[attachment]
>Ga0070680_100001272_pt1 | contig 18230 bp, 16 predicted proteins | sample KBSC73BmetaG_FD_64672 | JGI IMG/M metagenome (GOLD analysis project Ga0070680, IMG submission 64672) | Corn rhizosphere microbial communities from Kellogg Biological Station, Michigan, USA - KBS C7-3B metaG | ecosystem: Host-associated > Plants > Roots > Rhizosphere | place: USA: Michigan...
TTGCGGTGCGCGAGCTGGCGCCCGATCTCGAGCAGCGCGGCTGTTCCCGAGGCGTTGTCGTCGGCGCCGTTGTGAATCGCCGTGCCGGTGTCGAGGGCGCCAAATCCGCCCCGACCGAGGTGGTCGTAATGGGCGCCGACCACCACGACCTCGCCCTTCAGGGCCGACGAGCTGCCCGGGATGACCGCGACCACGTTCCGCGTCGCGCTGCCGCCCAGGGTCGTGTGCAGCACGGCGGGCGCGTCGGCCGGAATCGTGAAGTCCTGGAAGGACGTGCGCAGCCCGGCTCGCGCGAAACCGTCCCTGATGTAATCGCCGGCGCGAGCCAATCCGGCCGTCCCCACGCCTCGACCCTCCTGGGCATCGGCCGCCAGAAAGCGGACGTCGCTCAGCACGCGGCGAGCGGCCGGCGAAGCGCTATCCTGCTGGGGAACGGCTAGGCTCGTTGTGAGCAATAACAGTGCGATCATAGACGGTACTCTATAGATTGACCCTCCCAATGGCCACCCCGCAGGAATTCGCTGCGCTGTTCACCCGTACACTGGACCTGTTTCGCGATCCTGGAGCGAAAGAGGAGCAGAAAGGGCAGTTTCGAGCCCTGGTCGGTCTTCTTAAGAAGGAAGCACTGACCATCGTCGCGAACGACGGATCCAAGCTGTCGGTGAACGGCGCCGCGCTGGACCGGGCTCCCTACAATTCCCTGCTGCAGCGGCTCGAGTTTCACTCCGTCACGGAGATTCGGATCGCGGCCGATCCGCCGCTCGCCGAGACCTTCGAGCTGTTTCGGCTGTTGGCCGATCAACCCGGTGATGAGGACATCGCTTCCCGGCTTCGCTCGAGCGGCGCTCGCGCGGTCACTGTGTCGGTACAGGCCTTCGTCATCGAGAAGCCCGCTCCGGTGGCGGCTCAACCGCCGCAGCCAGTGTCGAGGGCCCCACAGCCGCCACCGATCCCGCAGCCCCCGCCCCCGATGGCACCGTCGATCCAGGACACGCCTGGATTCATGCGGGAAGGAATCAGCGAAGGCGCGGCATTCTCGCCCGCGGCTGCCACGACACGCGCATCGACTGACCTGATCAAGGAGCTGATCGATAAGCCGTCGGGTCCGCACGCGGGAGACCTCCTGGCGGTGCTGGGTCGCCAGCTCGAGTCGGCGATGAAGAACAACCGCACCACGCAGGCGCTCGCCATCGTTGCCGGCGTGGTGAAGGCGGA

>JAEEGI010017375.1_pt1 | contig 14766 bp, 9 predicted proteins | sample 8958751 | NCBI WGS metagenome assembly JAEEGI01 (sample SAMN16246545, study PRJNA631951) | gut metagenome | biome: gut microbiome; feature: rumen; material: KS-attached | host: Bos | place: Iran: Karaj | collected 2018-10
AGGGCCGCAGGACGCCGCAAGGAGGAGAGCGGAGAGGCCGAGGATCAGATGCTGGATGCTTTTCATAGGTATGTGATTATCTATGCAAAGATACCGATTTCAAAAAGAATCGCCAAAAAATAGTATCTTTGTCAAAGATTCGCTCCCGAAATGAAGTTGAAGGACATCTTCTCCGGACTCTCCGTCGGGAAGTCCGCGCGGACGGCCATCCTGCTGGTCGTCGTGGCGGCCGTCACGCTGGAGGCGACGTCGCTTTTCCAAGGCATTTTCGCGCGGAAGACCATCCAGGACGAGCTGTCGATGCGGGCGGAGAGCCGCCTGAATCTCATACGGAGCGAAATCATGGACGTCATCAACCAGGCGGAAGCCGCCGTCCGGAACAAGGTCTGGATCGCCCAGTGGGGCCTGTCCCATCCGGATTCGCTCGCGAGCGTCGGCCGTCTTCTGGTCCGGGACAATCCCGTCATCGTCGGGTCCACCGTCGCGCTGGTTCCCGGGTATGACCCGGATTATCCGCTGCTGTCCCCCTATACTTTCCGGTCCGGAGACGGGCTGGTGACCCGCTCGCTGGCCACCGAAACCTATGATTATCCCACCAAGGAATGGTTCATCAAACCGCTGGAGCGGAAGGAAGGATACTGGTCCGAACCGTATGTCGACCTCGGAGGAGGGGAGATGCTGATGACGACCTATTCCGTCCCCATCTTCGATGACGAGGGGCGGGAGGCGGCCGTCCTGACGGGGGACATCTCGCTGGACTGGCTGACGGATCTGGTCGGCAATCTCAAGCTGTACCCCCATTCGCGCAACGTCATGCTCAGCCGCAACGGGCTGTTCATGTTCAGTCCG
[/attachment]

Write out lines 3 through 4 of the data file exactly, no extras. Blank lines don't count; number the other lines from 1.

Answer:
>JAEEGI010017375.1_pt1 | contig 14766 bp, 9 predicted proteins | sample 8958751 | NCBI WGS metagenome assembly JAEEGI01 (sample SAMN16246545, study PRJNA631951) | gut metagenome | biome: gut microbiome; feature: rumen; material: KS-attached | host: Bos | place: Iran: Karaj | collected 2018-10
AGGGCCGCAGGACGCCGCAAGGAGGAGAGCGGAGAGGCCGAGGATCAGATGCTGGATGCTTTTCATAGGTATGTGATTATCTATGCAAAGATACCGATTTCAAAAAGAATCGCCAAAAAATAGTATCTTTGTCAAAGATTCGCTCCCGAAATGAAGTTGAAGGACATCTTCTCCGGACTCTCCGTCGGGAAGTCCGCGCGGACGGCCATCCTGCTGGTCGTCGTGGCGGCCGTCACGCTGGAGGCGACGTCGCTTTTCCAAGGCATTTTCGCGCGGAAGACCATCCAGGACGAGCTGTCGATGCGGGCGGAGAGCCGCCTGAATCTCATACGGAGCGAAATCATGGACGTCATCAACCAGGCGGAAGCCGCCGTCCGGAACAAGGTCTGGATCGCCCAGTGGGGCCTGTCCCATCCGGATTCGCTCGCGAGCGTCGGCCGTCTTCTGGTCCGGGACAATCCCGTCATCGTCGGGTCCACCGTCGCGCTGGTTCCCGGGTATGACCCGGATTATCCGCTGCTGTCCCCCTATACTTTCCGGTCCGGAGACGGGCTGGTGACCCGCTCGCTGGCCACCGAAACCTATGATTATCCCACCAAGGAATGGTTCATCAAACCGCTGGAGCGGAAGGAAGGATACTGGTCCGAACCGTATGTCGACCTCGGAGGAGGGGAGATGCTGATGACGACCTATTCCGTCCCCATCTTCGATGACGAGGGGCGGGAGGCGGCCGTCCTGACGGGGGACATCTCGCTGGACTGGCTGACGGATCTGGTCGGCAATCTCAAGCTGTACCCCCATTCGCGCAACGTCATGCTCAGCCGCAACGGGCTGTTCATGTTCAGTCCG